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MAP: Where to find the cheapest fuel in France

In common with many countries, France is seeing soaring prices of petrol and diesel as a result of the war in Ukraine - prices at the pump have already reached €2 a litre in many areas and are set to go higher.

Fuel prices in France are reaching record highs
Fuel prices in France are reaching record highs. Photo: Pascal Guyot/AFP

The government is working on a plan to ‘protect’ French residents from the price rises resulting from the invasion of Ukraine and subsequent sanctions on Russia, but while we wait, here are some tips on finding cheaper fuel.

Autoroutes

Unsurprisingly, the highest prices are at service stations on the autoroutes so heading into a town to fill up instead will save you money.

Make sure you know where you are going though. Many supermarkets place signposts next to highway exits, but once you have turned off the signs often trail out leaving you lost in a strange city.

If you end up driving the entire circumference of the city of Tours while having a blazing row with your partner – to quote a completely random example from no-one we know – it rather nullifies any saving you might make on fuel prices.

Supermarkets

Supermarkets usually come out top of most price comparison sites, as the chains sell fuel at very little profit, but use the filling station as a way of luring the customer into the main store to spend money.

Map

The French government hosts this helpful little interactive map that lists the current price of fuel at filling stations across the country.

If you’re in a town it can provide a price comparison, or for long journeys help you plan your route via the cheapest filling points. Click HERE for the full map.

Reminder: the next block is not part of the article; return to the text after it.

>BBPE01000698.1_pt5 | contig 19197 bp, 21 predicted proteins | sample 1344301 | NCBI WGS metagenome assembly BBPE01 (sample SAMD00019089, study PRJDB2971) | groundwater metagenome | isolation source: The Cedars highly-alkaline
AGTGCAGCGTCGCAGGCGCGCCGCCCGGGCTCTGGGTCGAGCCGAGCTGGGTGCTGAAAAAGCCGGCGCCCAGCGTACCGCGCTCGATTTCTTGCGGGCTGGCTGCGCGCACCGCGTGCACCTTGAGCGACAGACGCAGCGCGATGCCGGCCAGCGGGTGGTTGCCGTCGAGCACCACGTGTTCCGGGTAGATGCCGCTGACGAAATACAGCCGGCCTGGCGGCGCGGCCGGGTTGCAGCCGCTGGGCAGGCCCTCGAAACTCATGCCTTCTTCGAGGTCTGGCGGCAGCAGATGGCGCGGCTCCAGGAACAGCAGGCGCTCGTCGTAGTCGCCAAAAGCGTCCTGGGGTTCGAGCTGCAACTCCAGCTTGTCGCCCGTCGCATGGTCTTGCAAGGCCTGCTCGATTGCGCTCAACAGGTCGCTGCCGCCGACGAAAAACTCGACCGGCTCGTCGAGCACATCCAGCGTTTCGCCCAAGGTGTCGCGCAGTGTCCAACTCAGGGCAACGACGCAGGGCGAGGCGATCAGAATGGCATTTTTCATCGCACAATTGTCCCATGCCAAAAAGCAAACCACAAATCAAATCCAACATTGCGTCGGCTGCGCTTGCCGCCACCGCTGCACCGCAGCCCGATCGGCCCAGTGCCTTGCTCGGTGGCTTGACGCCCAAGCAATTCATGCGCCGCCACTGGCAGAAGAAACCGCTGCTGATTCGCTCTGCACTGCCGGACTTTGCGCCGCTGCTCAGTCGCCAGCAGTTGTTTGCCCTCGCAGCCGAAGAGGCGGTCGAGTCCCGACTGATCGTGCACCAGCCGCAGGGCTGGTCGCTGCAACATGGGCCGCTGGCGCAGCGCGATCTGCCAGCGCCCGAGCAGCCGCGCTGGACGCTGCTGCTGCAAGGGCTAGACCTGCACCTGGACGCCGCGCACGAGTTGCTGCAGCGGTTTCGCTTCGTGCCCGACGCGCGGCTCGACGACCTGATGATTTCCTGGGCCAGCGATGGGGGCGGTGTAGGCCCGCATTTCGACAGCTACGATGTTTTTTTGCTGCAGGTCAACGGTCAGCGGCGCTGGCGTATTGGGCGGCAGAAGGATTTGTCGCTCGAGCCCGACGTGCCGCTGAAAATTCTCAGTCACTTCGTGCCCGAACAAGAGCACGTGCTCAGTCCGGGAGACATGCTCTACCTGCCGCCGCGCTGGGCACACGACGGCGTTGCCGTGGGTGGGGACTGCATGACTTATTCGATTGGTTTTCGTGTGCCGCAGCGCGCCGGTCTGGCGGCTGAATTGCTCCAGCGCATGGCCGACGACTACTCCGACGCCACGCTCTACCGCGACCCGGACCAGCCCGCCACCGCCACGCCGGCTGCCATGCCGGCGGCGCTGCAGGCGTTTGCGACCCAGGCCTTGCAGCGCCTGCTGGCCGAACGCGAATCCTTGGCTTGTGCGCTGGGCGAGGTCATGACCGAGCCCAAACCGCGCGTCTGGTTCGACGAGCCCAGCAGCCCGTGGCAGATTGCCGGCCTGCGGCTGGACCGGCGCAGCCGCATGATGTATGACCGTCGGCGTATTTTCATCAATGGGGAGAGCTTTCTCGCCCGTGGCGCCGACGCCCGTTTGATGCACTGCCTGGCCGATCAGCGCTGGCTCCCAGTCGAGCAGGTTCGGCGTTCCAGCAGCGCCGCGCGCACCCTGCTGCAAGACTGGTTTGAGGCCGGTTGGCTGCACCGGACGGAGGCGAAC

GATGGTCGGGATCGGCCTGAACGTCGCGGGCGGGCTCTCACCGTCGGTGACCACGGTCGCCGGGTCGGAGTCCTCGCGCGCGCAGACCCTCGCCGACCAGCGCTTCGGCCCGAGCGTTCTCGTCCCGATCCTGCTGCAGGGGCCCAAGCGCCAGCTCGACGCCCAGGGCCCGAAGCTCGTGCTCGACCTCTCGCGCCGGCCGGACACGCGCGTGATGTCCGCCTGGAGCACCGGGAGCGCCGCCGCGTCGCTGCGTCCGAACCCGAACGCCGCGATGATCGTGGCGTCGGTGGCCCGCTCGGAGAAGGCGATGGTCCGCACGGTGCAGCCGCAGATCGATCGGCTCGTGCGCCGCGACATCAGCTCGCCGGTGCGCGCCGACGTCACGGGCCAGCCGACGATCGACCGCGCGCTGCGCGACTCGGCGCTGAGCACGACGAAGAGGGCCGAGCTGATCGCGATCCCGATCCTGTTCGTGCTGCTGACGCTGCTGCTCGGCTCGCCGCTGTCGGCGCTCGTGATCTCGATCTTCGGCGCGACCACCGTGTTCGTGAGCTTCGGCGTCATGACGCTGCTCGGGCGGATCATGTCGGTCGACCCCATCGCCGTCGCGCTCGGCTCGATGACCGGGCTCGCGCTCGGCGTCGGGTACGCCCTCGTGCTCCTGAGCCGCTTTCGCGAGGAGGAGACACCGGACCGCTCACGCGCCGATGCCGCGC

Map: gouv.fr

There are also apps that do roughly the same thing, including Carbu.com, Essence&Co and Fuel Flash.

Government help

While no governments enjoy presiding over fuel price rises, in France this has a particular political resonance as the ‘yellow vest’ protests that rocked the country back in 2018 and 2019 began as a protest over the cost of motoring.

At that time petrol was around €1.60 a litre, significantly lower than the current cost.

Keenly aware of this, the French government also already brought in two measures to protect motorists – a tax break for people who use their cars to commute and a one-off payment of €100 to those on lower incomes.

These measures are likely to be repeated in some form in the Ukraine plan.

French vocab

La station service – filling station

Les carburants – fuel (petrol/gas and diesel)

L’essence – petrol/gas

Gazole – diesel

Sans plomb quatre-vingt-quinze (or SP95) – standard unleaded petrol/gas

Sans plomb quatre-vingt-dix-huit (SP98) – higher octane unleaded petrol/gas

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MONEY

Do you pay tax on cryptocurrency in France and if so, how much?

Cryptocurrency is big business in France but the rules on the taxation of income from the currency differ to other countries.

Do you pay tax on cryptocurrency in France and if so, how much?